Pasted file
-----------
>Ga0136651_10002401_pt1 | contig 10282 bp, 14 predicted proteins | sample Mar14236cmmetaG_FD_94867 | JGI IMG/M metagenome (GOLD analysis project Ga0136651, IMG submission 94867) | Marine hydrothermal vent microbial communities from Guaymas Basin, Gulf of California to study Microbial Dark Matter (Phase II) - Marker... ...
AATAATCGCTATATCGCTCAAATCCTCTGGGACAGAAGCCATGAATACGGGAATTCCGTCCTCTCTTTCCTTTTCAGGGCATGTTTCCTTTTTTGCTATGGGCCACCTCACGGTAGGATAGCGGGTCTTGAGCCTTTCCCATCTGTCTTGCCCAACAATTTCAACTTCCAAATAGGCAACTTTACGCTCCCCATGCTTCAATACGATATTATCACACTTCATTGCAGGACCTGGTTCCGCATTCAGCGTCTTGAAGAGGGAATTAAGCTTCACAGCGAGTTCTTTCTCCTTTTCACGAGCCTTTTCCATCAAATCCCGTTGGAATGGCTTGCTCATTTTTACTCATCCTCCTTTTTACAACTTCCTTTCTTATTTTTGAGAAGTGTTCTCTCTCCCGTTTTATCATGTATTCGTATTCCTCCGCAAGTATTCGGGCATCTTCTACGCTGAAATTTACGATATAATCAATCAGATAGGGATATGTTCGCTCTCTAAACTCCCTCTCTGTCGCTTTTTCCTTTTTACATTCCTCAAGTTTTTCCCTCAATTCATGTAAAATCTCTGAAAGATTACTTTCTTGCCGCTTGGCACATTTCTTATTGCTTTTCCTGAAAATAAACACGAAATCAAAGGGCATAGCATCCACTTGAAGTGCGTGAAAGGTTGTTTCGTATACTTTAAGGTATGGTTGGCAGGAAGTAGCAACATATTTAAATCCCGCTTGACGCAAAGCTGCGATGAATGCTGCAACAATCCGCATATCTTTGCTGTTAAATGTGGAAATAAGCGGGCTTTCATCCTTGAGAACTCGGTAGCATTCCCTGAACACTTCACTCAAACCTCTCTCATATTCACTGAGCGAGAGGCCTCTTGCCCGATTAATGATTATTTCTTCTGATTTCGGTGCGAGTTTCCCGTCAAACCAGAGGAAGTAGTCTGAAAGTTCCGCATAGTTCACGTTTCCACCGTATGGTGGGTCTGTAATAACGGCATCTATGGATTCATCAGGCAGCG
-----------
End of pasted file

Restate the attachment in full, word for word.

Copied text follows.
>Ga0136651_10002401_pt1 | contig 10282 bp, 14 predicted proteins | sample Mar14236cmmetaG_FD_94867 | JGI IMG/M metagenome (GOLD analysis project Ga0136651, IMG submission 94867) | Marine hydrothermal vent microbial communities from Guaymas Basin, Gulf of California to study Microbial Dark Matter (Phase II) - Marker... ...
AATAATCGCTATATCGCTCAAATCCTCTGGGACAGAAGCCATGAATACGGGAATTCCGTCCTCTCTTTCCTTTTCAGGGCATGTTTCCTTTTTTGCTATGGGCCACCTCACGGTAGGATAGCGGGTCTTGAGCCTTTCCCATCTGTCTTGCCCAACAATTTCAACTTCCAAATAGGCAACTTTACGCTCCCCATGCTTCAATACGATATTATCACACTTCATTGCAGGACCTGGTTCCGCATTCAGCGTCTTGAAGAGGGAATTAAGCTTCACAGCGAGTTCTTTCTCCTTTTCACGAGCCTTTTCCATCAAATCCCGTTGGAATGGCTTGCTCATTTTTACTCATCCTCCTTTTTACAACTTCCTTTCTTATTTTTGAGAAGTGTTCTCTCTCCCGTTTTATCATGTATTCGTATTCCTCCGCAAGTATTCGGGCATCTTCTACGCTGAAATTTACGATATAATCAATCAGATAGGGATATGTTCGCTCTCTAAACTCCCTCTCTGTCGCTTTTTCCTTTTTACATTCCTCAAGTTTTTCCCTCAATTCATGTAAAATCTCTGAAAGATTACTTTCTTGCCGCTTGGCACATTTCTTATTGCTTTTCCTGAAAATAAACACGAAATCAAAGGGCATAGCATCCACTTGAAGTGCGTGAAAGGTTGTTTCGTATACTTTAAGGTATGGTTGGCAGGAAGTAGCAACATATTTAAATCCCGCTTGACGCAAAGCTGCGATGAATGCTGCAACAATCCGCATATCTTTGCTGTTAAATGTGGAAATAAGCGGGCTTTCATCCTTGAGAACTCGGTAGCATTCCCTGAACACTTCACTCAAACCTCTCTCATATTCACTGAGCGAGAGGCCTCTTGCCCGATTAATGATTATTTCTTCTGATTTCGGTGCGAGTTTCCCGTCAAACCAGAGGAAGTAGTCTGAAAGTTCCGCATAGTTCACGTTTCCACCGTATGGTGGGTCTGTAATAACGGCATCTATGGATTCATCAGGCAGCG